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Journal of Environmental Quality Abstract - Waste Management

Chemical and Physical Properties of Dry Flue Gas Desulfurization Products


This article in JEQ

  1. Vol. 34 No. 2, p. 676-686
    Received: May 24, 2004

    * Corresponding author(s): dick.5@osu.edu
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  1. David A. Kosta,
  2. Jerry M. Bighamb,
  3. Richard C. Stehouwerc,
  4. Joel H. Beeghlyd,
  5. Randy Fowlerb,
  6. Samuel J. Trainad,
  7. William E. Wolfee and
  8. Warren A. Dick *a
  1. a School of Natural Resources, The Ohio State University, Wooster, OH 44691
    b School of Natural Resources, The Ohio State University, Columbus, OH 43210
    c Department of Crop and Soil Sciences, Pennsylvania State University, University Park, PA 16802
    d Sierra Nevada Research Institute, University of California, Merced, CA 95344
    e Department of Civil and Environmental Engineering and Geodetic Science, The Ohio State University, Columbus, OH 43210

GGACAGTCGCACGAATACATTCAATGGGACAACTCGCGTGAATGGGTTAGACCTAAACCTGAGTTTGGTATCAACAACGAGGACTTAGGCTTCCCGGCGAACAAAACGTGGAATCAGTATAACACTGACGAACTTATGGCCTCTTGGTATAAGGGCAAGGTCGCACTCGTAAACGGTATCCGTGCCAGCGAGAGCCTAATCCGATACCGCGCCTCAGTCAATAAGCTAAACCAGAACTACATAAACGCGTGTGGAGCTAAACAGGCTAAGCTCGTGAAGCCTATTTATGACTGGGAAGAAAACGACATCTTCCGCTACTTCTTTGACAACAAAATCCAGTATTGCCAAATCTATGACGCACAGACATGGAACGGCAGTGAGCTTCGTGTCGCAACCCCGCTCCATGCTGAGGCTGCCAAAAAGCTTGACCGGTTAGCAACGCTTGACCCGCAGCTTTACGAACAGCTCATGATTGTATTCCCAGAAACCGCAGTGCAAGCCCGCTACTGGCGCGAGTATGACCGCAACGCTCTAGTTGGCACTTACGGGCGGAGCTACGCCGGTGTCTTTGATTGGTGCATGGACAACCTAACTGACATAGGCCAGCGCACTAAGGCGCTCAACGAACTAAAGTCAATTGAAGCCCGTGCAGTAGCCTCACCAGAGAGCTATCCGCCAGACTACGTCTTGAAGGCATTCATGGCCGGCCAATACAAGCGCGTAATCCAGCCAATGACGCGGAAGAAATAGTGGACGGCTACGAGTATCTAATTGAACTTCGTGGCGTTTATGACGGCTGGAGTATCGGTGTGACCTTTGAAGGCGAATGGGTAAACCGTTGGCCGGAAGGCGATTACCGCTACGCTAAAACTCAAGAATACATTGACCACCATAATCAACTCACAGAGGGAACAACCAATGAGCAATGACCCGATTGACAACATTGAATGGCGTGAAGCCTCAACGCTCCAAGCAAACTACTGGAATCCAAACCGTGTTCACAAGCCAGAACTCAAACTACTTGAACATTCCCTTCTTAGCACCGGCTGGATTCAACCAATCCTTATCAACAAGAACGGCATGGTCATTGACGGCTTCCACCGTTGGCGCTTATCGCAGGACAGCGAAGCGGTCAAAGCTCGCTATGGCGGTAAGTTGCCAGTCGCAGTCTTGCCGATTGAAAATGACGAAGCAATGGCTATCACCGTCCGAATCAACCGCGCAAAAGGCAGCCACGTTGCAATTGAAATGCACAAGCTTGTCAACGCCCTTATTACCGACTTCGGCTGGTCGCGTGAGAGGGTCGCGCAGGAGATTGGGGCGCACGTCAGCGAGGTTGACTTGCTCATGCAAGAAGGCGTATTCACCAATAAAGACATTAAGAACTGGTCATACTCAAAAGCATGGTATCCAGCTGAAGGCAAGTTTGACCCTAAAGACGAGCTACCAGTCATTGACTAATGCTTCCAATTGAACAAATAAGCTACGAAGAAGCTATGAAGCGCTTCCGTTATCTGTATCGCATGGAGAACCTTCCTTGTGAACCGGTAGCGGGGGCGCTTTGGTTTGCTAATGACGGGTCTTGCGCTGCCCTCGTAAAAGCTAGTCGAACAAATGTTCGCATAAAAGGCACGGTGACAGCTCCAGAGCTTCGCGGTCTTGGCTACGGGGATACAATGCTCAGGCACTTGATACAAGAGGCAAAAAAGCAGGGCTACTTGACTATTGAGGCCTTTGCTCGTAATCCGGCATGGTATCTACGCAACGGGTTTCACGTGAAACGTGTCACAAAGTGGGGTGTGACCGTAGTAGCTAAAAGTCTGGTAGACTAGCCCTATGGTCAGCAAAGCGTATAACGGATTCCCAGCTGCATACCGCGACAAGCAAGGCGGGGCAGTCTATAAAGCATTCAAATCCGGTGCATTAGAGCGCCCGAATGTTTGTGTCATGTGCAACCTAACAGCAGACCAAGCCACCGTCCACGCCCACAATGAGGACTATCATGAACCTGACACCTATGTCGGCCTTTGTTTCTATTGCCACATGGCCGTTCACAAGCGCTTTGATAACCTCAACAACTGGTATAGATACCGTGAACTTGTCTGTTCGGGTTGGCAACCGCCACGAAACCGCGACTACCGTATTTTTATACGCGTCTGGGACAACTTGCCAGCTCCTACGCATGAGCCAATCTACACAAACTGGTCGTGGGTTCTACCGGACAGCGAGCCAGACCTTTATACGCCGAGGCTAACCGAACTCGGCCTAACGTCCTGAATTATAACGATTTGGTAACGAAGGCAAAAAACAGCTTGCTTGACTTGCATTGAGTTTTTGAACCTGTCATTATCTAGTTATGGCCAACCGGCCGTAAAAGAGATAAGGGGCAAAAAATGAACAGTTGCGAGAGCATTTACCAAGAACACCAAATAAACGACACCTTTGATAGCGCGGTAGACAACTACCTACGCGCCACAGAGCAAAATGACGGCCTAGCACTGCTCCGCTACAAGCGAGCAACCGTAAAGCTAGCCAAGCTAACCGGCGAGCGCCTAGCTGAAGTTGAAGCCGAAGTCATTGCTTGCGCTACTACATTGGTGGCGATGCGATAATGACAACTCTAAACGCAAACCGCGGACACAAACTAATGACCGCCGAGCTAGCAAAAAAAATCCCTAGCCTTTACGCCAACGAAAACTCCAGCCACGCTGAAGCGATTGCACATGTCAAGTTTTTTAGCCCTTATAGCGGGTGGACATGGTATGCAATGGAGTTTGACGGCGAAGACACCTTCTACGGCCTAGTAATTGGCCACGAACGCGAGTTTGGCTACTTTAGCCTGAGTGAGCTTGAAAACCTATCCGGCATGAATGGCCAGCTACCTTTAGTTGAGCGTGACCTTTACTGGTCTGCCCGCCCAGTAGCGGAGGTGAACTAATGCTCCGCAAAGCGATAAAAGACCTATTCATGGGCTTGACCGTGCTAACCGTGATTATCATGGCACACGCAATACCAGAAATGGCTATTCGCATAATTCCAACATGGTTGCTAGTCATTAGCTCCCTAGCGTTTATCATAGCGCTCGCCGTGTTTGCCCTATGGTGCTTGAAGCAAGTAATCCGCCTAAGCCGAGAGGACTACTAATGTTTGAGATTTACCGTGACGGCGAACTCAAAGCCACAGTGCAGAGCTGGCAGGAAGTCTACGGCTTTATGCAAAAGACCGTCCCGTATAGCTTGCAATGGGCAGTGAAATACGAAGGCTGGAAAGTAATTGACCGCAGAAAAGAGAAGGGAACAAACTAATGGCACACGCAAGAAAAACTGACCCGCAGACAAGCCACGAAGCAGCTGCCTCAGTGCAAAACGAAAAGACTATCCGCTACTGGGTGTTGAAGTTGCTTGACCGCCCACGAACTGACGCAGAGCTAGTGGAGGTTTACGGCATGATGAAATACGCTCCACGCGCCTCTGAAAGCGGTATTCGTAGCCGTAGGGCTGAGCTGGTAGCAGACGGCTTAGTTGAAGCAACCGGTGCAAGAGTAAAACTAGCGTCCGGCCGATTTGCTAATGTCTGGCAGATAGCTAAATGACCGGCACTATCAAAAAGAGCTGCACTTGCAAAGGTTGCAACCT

Beneficial and environmentally safe recycling of flue gas desulfurization (FGD) products requires detailed knowledge of their chemical and physical properties. We analyzed 59 dry FGD samples collected from 13 locations representing four major FGD scrubbing technologies. The chemistry of all samples was dominated by Ca, S, Al, Fe, and Si and strong preferential partitioning into the acid insoluble residue (i.e., coal ash residue) was observed for Al, Ba, Be, Cr, Fe, Li, K, Pb, Si, and V. Sulfur, Ca, and Mg occurred primarily in water- or acid-soluble forms associated with the sorbents or scrubber reaction products. Deionized water leachates (American Society for Testing and Materials [ASTM] method) and dilute acetic acid leachates (toxicity characteristic leaching procedure [TCLP] method) had mean pH values of >11.2 and high mean concentrations of S primarily as SO2− 4 and Ca. Concentrations of Ag, As, Ba, Cd, Cr, Hg, Pb, and Se (except for ASTM Se in two samples) were below drinking water standards in both ASTM and TCLP leachates. Total toxicity equivalents (TEQ) of dioxins, for two FGD products used for mine reclamation, were 0.48 and 0.53 ng kg−1 This was similar to the background level of the mine spoil (0.57 ng kg−1). The FGD materials were mostly uniform in particle size. Specific surface area (m2 g−1) was related to particle size and varied from 1.3 for bed ash to 9.5 for spray dryer material. Many of the chemical and physical properties of these FGD samples were associated with the quality of the coal rather than the combustion and SO2 scrubbing processes used.

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